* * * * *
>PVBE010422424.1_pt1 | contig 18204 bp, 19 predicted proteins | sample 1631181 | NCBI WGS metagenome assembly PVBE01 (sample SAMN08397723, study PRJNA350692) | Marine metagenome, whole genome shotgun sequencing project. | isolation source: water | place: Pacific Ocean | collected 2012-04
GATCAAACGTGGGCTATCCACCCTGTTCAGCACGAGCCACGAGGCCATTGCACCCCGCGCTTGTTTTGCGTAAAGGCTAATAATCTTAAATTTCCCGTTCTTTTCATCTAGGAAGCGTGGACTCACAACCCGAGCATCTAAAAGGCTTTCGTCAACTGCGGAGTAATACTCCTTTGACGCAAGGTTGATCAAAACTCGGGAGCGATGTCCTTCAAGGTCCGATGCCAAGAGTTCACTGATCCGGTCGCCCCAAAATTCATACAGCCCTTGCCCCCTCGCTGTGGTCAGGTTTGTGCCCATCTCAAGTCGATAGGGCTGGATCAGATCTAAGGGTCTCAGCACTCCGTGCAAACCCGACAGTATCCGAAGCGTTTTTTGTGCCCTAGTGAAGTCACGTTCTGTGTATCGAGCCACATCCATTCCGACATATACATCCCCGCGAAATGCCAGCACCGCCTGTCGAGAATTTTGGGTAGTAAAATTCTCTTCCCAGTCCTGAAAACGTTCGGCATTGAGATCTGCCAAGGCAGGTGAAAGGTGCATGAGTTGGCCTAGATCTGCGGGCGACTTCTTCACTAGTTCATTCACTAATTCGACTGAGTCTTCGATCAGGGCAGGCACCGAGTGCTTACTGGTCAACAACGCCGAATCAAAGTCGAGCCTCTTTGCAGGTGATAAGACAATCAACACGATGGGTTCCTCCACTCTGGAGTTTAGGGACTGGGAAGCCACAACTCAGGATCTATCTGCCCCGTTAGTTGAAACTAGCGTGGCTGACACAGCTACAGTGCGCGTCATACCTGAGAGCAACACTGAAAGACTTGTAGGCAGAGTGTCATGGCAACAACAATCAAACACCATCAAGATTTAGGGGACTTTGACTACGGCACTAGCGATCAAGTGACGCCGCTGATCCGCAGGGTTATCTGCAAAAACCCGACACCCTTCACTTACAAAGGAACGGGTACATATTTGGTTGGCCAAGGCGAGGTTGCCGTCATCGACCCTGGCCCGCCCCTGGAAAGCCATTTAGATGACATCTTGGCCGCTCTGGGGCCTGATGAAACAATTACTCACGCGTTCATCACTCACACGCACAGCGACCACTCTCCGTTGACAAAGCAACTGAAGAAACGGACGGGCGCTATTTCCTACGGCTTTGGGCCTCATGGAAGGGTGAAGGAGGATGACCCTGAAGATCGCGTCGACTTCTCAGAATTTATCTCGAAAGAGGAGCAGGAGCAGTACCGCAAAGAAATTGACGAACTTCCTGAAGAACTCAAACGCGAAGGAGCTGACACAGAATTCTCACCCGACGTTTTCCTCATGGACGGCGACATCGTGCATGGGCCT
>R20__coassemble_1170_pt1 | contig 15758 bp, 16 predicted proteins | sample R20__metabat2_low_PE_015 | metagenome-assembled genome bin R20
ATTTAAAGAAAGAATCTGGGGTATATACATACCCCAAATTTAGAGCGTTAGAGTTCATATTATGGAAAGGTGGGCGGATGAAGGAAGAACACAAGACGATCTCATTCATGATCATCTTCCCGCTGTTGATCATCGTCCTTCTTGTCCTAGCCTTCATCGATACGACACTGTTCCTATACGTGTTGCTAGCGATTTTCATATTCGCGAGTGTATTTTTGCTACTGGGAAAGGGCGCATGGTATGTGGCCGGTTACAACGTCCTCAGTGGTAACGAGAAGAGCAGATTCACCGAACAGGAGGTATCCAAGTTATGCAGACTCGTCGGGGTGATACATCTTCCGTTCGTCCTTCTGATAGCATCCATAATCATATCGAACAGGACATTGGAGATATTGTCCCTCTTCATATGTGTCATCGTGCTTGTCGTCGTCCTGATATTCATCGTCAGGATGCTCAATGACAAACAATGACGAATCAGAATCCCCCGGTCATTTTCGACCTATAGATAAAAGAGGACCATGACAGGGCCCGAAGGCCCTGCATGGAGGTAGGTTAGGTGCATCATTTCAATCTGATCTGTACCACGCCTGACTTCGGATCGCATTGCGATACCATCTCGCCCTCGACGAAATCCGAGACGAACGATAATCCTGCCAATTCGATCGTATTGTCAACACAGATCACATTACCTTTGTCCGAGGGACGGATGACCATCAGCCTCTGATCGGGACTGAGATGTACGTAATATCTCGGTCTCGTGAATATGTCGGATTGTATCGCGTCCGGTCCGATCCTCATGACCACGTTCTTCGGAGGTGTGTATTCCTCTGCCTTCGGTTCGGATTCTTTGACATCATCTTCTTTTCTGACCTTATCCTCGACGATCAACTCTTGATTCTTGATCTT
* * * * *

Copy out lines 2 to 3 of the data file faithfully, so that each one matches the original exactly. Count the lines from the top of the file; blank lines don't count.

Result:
GATCAAACGTGGGCTATCCACCCTGTTCAGCACGAGCCACGAGGCCATTGCACCCCGCGCTTGTTTTGCGTAAAGGCTAATAATCTTAAATTTCCCGTTCTTTTCATCTAGGAAGCGTGGACTCACAACCCGAGCATCTAAAAGGCTTTCGTCAACTGCGGAGTAATACTCCTTTGACGCAAGGTTGATCAAAACTCGGGAGCGATGTCCTTCAAGGTCCGATGCCAAGAGTTCACTGATCCGGTCGCCCCAAAATTCATACAGCCCTTGCCCCCTCGCTGTGGTCAGGTTTGTGCCCATCTCAAGTCGATAGGGCTGGATCAGATCTAAGGGTCTCAGCACTCCGTGCAAACCCGACAGTATCCGAAGCGTTTTTTGTGCCCTAGTGAAGTCACGTTCTGTGTATCGAGCCACATCCATTCCGACATATACATCCCCGCGAAATGCCAGCACCGCCTGTCGAGAATTTTGGGTAGTAAAATTCTCTTCCCAGTCCTGAAAACGTTCGGCATTGAGATCTGCCAAGGCAGGTGAAAGGTGCATGAGTTGGCCTAGATCTGCGGGCGACTTCTTCACTAGTTCATTCACTAATTCGACTGAGTCTTCGATCAGGGCAGGCACCGAGTGCTTACTGGTCAACAACGCCGAATCAAAGTCGAGCCTCTTTGCAGGTGATAAGACAATCAACACGATGGGTTCCTCCACTCTGGAGTTTAGGGACTGGGAAGCCACAACTCAGGATCTATCTGCCCCGTTAGTTGAAACTAGCGTGGCTGACACAGCTACAGTGCGCGTCATACCTGAGAGCAACACTGAAAGACTTGTAGGCAGAGTGTCATGGCAACAACAATCAAACACCATCAAGATTTAGGGGACTTTGACTACGGCACTAGCGATCAAGTGACGCCGCTGATCCGCAGGGTTATCTGCAAAAACCCGACACCCTTCACTTACAAAGGAACGGGTACATATTTGGTTGGCCAAGGCGAGGTTGCCGTCATCGACCCTGGCCCGCCCCTGGAAAGCCATTTAGATGACATCTTGGCCGCTCTGGGGCCTGATGAAACAATTACTCACGCGTTCATCACTCACACGCACAGCGACCACTCTCCGTTGACAAAGCAACTGAAGAAACGGACGGGCGCTATTTCCTACGGCTTTGGGCCTCATGGAAGGGTGAAGGAGGATGACCCTGAAGATCGCGTCGACTTCTCAGAATTTATCTCGAAAGAGGAGCAGGAGCAGTACCGCAAAGAAATTGACGAACTTCCTGAAGAACTCAAACGCGAAGGAGCTGACACAGAATTCTCACCCGACGTTTTCCTCATGGACGGCGACATCGTGCATGGGCCT
>R20__coassemble_1170_pt1 | contig 15758 bp, 16 predicted proteins | sample R20__metabat2_low_PE_015 | metagenome-assembled genome bin R20